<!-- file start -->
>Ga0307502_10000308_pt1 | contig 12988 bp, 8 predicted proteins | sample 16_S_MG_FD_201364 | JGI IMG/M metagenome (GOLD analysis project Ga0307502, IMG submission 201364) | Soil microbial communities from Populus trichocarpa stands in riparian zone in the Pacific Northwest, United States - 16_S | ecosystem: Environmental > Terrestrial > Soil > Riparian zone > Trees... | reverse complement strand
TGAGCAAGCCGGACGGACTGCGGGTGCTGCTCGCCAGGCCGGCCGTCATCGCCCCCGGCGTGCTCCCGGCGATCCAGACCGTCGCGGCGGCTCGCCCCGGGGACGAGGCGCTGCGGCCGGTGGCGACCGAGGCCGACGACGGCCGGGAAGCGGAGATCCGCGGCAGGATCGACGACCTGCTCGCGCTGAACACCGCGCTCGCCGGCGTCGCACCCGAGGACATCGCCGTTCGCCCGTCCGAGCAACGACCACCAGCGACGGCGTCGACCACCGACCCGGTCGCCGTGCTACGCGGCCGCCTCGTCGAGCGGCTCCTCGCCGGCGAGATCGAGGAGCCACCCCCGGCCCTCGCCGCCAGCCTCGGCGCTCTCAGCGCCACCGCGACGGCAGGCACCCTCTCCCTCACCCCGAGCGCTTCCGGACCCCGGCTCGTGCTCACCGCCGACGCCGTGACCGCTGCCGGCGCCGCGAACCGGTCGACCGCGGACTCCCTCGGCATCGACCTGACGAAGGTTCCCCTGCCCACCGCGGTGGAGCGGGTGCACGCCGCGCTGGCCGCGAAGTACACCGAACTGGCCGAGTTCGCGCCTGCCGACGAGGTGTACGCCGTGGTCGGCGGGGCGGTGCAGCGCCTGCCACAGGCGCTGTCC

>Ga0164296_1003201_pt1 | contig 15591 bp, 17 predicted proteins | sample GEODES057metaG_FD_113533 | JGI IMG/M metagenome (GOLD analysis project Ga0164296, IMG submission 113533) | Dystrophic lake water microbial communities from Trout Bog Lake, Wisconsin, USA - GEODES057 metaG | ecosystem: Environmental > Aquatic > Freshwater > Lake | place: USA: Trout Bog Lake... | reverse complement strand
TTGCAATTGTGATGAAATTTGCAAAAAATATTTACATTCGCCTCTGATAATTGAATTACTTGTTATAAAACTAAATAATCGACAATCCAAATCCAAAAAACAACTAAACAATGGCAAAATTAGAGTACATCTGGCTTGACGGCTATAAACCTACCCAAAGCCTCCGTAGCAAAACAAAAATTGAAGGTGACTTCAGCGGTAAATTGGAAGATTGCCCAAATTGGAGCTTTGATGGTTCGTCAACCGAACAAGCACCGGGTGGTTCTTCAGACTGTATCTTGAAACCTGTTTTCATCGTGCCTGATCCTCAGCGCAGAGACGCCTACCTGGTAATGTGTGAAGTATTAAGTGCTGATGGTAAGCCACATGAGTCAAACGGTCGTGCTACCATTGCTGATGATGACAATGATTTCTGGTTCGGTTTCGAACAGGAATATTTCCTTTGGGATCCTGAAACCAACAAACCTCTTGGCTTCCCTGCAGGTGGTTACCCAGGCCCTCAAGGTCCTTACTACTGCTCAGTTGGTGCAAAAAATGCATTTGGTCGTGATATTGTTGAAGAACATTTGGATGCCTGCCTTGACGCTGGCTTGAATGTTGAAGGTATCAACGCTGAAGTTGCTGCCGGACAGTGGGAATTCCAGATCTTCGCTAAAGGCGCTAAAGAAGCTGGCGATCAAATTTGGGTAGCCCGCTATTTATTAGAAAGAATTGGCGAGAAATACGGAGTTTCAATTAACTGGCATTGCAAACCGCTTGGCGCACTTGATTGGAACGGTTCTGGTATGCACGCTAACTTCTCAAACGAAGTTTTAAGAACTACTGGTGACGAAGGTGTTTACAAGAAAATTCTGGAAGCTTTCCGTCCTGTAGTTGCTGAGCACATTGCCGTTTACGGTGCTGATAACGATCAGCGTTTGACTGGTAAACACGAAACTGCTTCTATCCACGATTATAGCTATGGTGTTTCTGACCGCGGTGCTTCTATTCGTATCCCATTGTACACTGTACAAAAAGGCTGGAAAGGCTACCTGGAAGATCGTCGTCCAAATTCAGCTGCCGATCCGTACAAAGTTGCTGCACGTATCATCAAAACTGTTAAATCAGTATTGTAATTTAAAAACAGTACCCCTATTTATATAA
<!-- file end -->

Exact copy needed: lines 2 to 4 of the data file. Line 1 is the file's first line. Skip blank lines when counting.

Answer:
TGAGCAAGCCGGACGGACTGCGGGTGCTGCTCGCCAGGCCGGCCGTCATCGCCCCCGGCGTGCTCCCGGCGATCCAGACCGTCGCGGCGGCTCGCCCCGGGGACGAGGCGCTGCGGCCGGTGGCGACCGAGGCCGACGACGGCCGGGAAGCGGAGATCCGCGGCAGGATCGACGACCTGCTCGCGCTGAACACCGCGCTCGCCGGCGTCGCACCCGAGGACATCGCCGTTCGCCCGTCCGAGCAACGACCACCAGCGACGGCGTCGACCACCGACCCGGTCGCCGTGCTACGCGGCCGCCTCGTCGAGCGGCTCCTCGCCGGCGAGATCGAGGAGCCACCCCCGGCCCTCGCCGCCAGCCTCGGCGCTCTCAGCGCCACCGCGACGGCAGGCACCCTCTCCCTCACCCCGAGCGCTTCCGGACCCCGGCTCGTGCTCACCGCCGACGCCGTGACCGCTGCCGGCGCCGCGAACCGGTCGACCGCGGACTCCCTCGGCATCGACCTGACGAAGGTTCCCCTGCCCACCGCGGTGGAGCGGGTGCACGCCGCGCTGGCCGCGAAGTACACCGAACTGGCCGAGTTCGCGCCTGCCGACGAGGTGTACGCCGTGGTCGGCGGGGCGGTGCAGCGCCTGCCACAGGCGCTGTCC

>Ga0164296_1003201_pt1 | contig 15591 bp, 17 predicted proteins | sample GEODES057metaG_FD_113533 | JGI IMG/M metagenome (GOLD analysis project Ga0164296, IMG submission 113533) | Dystrophic lake water microbial communities from Trout Bog Lake, Wisconsin, USA - GEODES057 metaG | ecosystem: Environmental > Aquatic > Freshwater > Lake | place: USA: Trout Bog Lake... | reverse complement strand
TTGCAATTGTGATGAAATTTGCAAAAAATATTTACATTCGCCTCTGATAATTGAATTACTTGTTATAAAACTAAATAATCGACAATCCAAATCCAAAAAACAACTAAACAATGGCAAAATTAGAGTACATCTGGCTTGACGGCTATAAACCTACCCAAAGCCTCCGTAGCAAAACAAAAATTGAAGGTGACTTCAGCGGTAAATTGGAAGATTGCCCAAATTGGAGCTTTGATGGTTCGTCAACCGAACAAGCACCGGGTGGTTCTTCAGACTGTATCTTGAAACCTGTTTTCATCGTGCCTGATCCTCAGCGCAGAGACGCCTACCTGGTAATGTGTGAAGTATTAAGTGCTGATGGTAAGCCACATGAGTCAAACGGTCGTGCTACCATTGCTGATGATGACAATGATTTCTGGTTCGGTTTCGAACAGGAATATTTCCTTTGGGATCCTGAAACCAACAAACCTCTTGGCTTCCCTGCAGGTGGTTACCCAGGCCCTCAAGGTCCTTACTACTGCTCAGTTGGTGCAAAAAATGCATTTGGTCGTGATATTGTTGAAGAACATTTGGATGCCTGCCTTGACGCTGGCTTGAATGTTGAAGGTATCAACGCTGAAGTTGCTGCCGGACAGTGGGAATTCCAGATCTTCGCTAAAGGCGCTAAAGAAGCTGGCGATCAAATTTGGGTAGCCCGCTATTTATTAGAAAGAATTGGCGAGAAATACGGAGTTTCAATTAACTGGCATTGCAAACCGCTTGGCGCACTTGATTGGAACGGTTCTGGTATGCACGCTAACTTCTCAAACGAAGTTTTAAGAACTACTGGTGACGAAGGTGTTTACAAGAAAATTCTGGAAGCTTTCCGTCCTGTAGTTGCTGAGCACATTGCCGTTTACGGTGCTGATAACGATCAGCGTTTGACTGGTAAACACGAAACTGCTTCTATCCACGATTATAGCTATGGTGTTTCTGACCGCGGTGCTTCTATTCGTATCCCATTGTACACTGTACAAAAAGGCTGGAAAGGCTACCTGGAAGATCGTCGTCCAAATTCAGCTGCCGATCCGTACAAAGTTGCTGCACGTATCATCAAAACTGTTAAATCAGTATTGTAATTTAAAAACAGTACCCCTATTTATATAA